Following a visit to Bolton abbey - an excuse for Rob to quote Wordsworth =- and an outdoor breakfast at the Angel at Hetton,the guys drop in on Steve's parents,who seem to be far bigger fans of Rob ...
After Steve has had another nightmare he and Rob move on to Hipping Hall,self-indulgence as ever ruling on the impersonation-filled drive . At their destination they meet two young women and Steve is...
When famous DJ Alan Partridge's radio station is taken over by a new media conglomerate, it sets in motion a chain of events which see Alan having to work with the police to defuse a potentially violent siege.
Alan Partridge a failed television presenter whose previous exploits had featured in the chat-show parody Knowing Me, Knowing You with Alan Partridge, and who is now presenting a programed on local radio in Norwich.
Steve Coogan has been asked by The Observer to tour the country's finest restaurants, but after his girlfriend backs out on him he must take his best friend and source of eternal aggravation, Rob Brydon.
Tommy Saxondale is an ex-roadie with anger management issues and his own pest control business in Stevenage. Having survived a hostile divorce, Tommy now lives with his girlfriend Magz. ... See full summary »
When Steve is asked by The Observer to tour Northern England's finest restaurants, he envisions it as the perfect getaway with his beautiful girlfriend. But, when she backs out on him, he has no one to accompany him but his best friend and source of eternal aggravation, Rob. Series two finds the men touring Italy. Written by
Coogan and Brydon give their impressions on the meals laid out before them.
A TV comedy drama from director Michael Winterbottom, The Trip is superficially about Steve Coogan and Rob Brydon visiting various restaurants around the country to enjoy a meal and review the food. But, of course, it's not really about that at all.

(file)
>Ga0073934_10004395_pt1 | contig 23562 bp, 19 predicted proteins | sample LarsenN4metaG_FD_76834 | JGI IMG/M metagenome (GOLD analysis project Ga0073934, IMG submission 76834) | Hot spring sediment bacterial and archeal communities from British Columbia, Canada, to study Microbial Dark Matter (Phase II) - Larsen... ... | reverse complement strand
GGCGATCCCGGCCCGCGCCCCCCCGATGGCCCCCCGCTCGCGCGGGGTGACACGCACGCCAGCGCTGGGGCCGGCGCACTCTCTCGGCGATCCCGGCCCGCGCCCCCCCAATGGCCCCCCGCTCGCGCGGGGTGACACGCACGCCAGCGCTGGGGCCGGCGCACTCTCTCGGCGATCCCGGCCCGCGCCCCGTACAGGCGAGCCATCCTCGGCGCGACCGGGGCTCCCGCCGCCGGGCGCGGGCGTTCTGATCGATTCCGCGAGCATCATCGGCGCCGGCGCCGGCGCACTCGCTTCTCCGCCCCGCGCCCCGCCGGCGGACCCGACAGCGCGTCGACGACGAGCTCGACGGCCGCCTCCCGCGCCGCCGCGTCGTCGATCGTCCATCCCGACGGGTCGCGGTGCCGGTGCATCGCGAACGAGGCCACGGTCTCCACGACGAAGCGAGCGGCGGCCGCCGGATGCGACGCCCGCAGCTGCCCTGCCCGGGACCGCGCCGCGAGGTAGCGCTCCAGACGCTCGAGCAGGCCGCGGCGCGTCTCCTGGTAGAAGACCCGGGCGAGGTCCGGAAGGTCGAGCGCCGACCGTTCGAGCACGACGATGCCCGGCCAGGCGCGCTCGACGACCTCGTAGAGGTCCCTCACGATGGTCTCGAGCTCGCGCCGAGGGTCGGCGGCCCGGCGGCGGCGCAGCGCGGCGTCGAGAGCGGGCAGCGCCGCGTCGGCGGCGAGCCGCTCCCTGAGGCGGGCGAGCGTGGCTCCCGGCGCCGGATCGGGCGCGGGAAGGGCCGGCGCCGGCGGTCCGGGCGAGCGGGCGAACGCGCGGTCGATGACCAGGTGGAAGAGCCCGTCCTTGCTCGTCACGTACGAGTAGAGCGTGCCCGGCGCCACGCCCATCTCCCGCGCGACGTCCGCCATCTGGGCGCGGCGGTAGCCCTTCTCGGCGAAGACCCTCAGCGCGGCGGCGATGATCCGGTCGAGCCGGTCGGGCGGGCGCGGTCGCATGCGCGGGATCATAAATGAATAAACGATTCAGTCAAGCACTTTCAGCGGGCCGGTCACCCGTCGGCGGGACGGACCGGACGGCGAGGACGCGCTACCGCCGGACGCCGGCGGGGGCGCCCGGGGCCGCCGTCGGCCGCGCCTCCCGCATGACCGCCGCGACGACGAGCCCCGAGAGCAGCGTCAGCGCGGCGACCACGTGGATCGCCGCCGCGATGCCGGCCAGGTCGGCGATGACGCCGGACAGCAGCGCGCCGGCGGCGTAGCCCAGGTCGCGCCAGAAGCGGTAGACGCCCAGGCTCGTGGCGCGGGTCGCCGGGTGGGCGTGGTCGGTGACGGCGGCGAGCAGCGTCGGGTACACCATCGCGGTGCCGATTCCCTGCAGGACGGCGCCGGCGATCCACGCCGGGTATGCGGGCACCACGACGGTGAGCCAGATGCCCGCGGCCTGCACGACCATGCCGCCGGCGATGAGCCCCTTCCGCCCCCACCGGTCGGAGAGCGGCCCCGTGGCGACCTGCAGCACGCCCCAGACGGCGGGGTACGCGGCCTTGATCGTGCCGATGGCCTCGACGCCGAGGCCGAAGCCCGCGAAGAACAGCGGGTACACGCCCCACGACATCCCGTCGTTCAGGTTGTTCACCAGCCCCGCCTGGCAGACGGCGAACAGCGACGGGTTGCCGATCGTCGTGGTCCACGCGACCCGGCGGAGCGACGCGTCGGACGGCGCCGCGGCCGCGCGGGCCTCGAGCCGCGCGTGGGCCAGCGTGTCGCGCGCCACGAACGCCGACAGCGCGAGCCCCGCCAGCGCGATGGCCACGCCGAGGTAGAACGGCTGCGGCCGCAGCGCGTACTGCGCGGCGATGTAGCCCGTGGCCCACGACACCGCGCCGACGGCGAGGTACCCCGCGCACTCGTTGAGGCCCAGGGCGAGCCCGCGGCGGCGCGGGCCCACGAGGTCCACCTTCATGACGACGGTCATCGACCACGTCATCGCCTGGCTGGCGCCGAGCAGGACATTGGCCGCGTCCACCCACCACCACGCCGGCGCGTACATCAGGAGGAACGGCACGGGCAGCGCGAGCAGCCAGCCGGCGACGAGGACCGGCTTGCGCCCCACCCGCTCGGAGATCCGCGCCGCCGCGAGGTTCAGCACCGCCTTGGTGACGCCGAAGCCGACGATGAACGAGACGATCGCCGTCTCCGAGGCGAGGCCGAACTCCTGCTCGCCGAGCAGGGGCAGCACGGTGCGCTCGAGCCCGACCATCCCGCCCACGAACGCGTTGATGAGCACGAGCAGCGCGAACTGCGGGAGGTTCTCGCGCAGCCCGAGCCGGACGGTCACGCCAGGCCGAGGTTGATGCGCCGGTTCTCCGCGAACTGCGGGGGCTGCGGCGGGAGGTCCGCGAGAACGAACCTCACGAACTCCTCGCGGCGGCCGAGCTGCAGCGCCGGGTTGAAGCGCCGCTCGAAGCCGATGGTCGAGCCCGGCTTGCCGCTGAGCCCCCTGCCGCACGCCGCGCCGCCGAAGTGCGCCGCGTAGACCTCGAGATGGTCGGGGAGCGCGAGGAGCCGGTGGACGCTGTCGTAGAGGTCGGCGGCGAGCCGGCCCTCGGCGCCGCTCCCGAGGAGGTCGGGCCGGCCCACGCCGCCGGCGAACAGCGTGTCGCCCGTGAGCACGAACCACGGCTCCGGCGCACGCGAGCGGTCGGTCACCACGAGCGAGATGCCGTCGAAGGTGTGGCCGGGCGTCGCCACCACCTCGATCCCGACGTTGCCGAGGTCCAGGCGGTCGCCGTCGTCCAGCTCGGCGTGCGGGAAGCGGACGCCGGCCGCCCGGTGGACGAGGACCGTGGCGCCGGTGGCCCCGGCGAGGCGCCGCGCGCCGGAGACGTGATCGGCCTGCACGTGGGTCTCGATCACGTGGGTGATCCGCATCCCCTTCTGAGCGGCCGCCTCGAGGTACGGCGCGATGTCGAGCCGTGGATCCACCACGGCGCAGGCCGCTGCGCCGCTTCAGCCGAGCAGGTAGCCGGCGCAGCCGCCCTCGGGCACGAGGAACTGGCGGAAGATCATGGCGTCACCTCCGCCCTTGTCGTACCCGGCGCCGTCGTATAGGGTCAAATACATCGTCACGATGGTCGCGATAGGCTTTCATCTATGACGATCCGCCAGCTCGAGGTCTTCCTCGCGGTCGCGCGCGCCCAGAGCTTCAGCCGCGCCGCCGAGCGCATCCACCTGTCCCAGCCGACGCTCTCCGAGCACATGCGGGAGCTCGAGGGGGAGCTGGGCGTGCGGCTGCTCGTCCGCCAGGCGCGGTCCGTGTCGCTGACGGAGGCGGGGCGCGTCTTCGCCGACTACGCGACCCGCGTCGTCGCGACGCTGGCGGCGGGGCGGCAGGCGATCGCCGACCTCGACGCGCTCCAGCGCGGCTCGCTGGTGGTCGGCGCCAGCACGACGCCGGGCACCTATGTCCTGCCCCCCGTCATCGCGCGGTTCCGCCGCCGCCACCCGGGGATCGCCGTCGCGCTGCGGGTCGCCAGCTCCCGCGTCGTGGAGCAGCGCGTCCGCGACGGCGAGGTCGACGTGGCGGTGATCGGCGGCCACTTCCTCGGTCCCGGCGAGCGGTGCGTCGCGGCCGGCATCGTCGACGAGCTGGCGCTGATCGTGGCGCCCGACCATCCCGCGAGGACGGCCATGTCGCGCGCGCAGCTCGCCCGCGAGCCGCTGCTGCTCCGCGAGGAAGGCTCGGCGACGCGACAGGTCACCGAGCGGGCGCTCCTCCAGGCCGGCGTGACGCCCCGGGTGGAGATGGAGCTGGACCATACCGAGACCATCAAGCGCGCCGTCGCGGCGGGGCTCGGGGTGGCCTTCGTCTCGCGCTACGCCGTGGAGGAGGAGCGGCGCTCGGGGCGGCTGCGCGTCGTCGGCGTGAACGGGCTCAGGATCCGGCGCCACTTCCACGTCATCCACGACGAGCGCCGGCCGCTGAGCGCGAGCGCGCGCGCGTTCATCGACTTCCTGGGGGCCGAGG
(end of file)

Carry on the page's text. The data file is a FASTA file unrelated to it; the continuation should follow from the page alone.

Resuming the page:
Food IS consumed and discussed but The Trip is more about the two men, bravely playing interpretations of themselves (Coogan is arrogant, insecure and womanising while Brydon is always happy and always ready with an impression to relieve any tense moments), and their relationship as both friends and colleagues in that old business called show.
At times it's a little lightweight and meandering but, sometimes from out of nowhere, there's always some barb that hurts all the more or some joke made that reveals a bitter truth.
Coogan and Brydon, whether comparing Michael Caine impressions or trying to outdo one another while singing in the car, are both excellent and no episode actually has the air of something improvised and quickly made up. Paradoxically, nothing ever feels false or overly affected either. The performances from the two leads are pretty flawless.
A few other people do appear on screen but only for a very limited time. Coogan's current partner is played by Margo Stilley while the more important and dependable woman in his life, his assistant, is played by Claire Keelan.
Winterbottom has constructed a little gem here, with each episode containing a good mix of drama and humour and the overall story arc moving forward nicely to the final scenes, despite the lack of any real surprises. The food is given it's due, and looks pretty damn good, but the focus is always quickly moved back to the two men. Two friends who know each other so well, though neither would probably admit to it.
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